UPDATE: CTV News is reporting that naval intelligence officer Jeffrey Paul Delisle was allegedly sharing classified information with Russia. Sources told CTV's Ottawa Bureau Chief Robert Fife that Delisle was allegedly caught in the act last week. Read more here.
Jeffrey Paul Delisle, 40, appeared in Halifax provincial court on Monday on two charges under the Security of Information Act that deal with communicating information over the past five years that could harm Canada's interests.
The Defence Department said Delisle is a sub-lieutenant in the navy and an intelligence officer. Defence sources say he worked at CFB Stadacona's Trinity section, a naval communications and intelligence centre in Halifax that was a multi-national base with access to secret data from NATO countries.
A source said the Canadian Forces counter-intelligence branch is conducting a damage assessment as a result of this case.
RCMP Commissioner Bob Paulson issued a statement on the charges, but didn't reveal any details about what information is alleged to have been disclosed.
"Notwithstanding the seriousness of these charges, the RCMP is not aware of any threat to public safety at this time from this situation," he said.
"This investigation demonstrates that Canada is not immune to threats posed by foreign entities wishing to undermine Canadian sovereignty.
"We must be ever vigilant to the real threat of foreign espionage, and continue investing time and resources into the prevention, detection, investigation and prosecution of such acts."
Court documents say one of the alleged offences happened between July 6, 2007, and Jan. 13, 2012, while the other offence is alleged to have happened between Jan. 10, 2012, and Jan. 13, 2012.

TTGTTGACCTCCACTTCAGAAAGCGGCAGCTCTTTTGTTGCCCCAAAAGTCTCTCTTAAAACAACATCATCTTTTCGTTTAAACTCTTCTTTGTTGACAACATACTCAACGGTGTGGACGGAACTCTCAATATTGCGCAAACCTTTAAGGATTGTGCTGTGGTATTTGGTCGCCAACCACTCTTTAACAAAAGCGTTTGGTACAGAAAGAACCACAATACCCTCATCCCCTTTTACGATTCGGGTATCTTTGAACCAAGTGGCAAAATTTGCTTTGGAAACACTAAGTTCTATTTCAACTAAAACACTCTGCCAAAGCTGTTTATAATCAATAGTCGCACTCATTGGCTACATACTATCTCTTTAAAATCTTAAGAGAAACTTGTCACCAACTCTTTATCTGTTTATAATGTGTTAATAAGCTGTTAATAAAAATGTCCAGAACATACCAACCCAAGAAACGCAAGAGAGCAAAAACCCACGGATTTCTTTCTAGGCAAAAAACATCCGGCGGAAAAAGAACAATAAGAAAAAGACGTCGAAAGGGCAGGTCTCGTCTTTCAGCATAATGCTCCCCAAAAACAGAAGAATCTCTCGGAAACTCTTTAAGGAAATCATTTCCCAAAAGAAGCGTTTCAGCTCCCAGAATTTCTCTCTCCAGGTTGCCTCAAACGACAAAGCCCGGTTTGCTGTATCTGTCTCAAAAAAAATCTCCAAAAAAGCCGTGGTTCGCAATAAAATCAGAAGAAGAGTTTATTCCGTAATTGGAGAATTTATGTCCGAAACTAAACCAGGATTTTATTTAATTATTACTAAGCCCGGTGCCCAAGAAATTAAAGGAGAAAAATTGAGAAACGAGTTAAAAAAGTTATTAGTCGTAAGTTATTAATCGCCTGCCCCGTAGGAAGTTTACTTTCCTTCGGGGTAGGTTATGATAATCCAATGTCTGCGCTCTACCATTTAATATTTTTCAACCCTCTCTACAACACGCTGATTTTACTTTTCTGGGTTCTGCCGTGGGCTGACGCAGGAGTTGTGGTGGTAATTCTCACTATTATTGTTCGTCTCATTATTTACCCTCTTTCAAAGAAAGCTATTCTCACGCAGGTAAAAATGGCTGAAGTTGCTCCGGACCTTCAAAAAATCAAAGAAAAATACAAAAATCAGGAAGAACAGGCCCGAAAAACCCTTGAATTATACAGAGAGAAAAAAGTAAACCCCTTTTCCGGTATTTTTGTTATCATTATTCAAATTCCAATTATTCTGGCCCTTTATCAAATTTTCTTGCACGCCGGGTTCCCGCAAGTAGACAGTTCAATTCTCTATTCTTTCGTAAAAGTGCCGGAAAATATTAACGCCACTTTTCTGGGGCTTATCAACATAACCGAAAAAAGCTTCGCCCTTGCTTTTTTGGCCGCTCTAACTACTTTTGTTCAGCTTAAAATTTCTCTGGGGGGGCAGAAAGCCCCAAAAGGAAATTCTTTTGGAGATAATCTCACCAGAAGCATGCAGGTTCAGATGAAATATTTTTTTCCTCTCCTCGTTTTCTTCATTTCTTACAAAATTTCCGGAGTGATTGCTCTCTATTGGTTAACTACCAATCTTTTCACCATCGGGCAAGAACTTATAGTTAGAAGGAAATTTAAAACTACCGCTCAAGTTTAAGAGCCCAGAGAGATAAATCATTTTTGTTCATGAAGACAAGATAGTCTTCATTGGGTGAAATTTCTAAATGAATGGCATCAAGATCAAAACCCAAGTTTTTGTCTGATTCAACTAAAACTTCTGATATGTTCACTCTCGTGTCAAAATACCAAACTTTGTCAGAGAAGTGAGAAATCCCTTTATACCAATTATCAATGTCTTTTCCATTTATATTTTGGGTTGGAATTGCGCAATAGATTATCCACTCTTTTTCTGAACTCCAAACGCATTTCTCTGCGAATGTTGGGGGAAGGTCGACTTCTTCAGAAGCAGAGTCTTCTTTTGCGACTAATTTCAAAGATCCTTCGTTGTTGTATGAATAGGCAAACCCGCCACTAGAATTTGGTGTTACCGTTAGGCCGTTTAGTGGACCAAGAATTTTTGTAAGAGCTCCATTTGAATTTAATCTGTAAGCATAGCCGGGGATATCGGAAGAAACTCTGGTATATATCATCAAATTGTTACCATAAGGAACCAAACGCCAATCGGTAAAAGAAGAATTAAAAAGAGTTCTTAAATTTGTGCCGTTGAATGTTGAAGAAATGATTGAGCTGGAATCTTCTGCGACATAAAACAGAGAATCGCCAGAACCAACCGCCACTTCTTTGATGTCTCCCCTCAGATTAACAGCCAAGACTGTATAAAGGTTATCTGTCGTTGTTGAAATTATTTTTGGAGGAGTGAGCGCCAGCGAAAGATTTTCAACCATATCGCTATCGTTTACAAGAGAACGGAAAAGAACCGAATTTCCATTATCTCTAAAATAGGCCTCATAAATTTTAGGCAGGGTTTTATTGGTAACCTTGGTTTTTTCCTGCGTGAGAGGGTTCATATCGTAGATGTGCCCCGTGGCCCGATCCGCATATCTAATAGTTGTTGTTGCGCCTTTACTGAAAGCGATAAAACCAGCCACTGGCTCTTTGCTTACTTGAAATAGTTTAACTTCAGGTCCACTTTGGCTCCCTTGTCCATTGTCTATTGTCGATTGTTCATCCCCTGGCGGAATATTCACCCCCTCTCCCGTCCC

The Halifax-area man also faces a breach of trust charge under the Criminal Code that is alleged to have happened between July 6, 2007, and Jan. 13, 2012.
All the offences are alleged to have happened in or near Halifax, Ottawa and Kingston, Ont.
While a copy of the charges allege information was passed to a foreign entity, the section of the act under which Delisle is charged also says the offence can include communicating information to a terrorist group. The act says anyone convicted of the offence Delisle is charged with faces life in prison.
Cameron MacKeen, who is listed in court documents as Delisle's lawyer, could not be reached for comment.
Sources say Delisle joined the navy as a reservist in 1996, then became a member of the regular forces in 2001, and was promoted to an officer rank in 2008 after it is alleged he passed on information.
At his court appearance on Monday, Delisle was ordered to remain in custody and is due back in court on Tuesday.
The Security of Information Act was passed by the House of Commons after the terrorist attacks on the United States on Sept. 11, 2001, and replaced the Official Secrets Act. The RCMP say the charges against Delisle mark the first time that anyone has been charged under that section of the act.
An expert in security matters said even when espionage activity is suspected in Canada, it rarely ends in criminal prosecution.
"There are other techniques that we use to try to break up such activities to ensure the people involved know they're under surveillance or sent back to their home countries or something," said Wesley Wark, a professor at the University of Toronto.
Speaking about such cases in general, Wark said the risk of revealing classified information in court can prevent the authorities from laying charges.
"The game has to be worth the candle," he said.
Wark said the Official Secrets Act was also rarely used.
The only time he could recall a serving military member being charged under the Official Secrets Act dates back to the Igor Gouzenko affair in 1945. Wark said a Canadian squadron leader was charged with providing unauthorized training maps to the Soviet authorities, but was later acquitted.
Gouzenko, a Soviet cipher, defected from the Soviet embassy, bringing with him documents containing information that helped expose the existence of an espionage network operating in North America. His defection resulted in 20 espionage trials and nine convictions.
Paulson said the investigation involved the Canadian Security Intelligence Service, the Canadian Forces and the Canada Border Services Agency.
"Through their dedication and commitment, the men and women of the RCMP who worked diligently on this investigation, have made a difference in the safety and security of Canadians and the protection of our nation's sovereignty."
— With files from Murray Brewster in Ottawa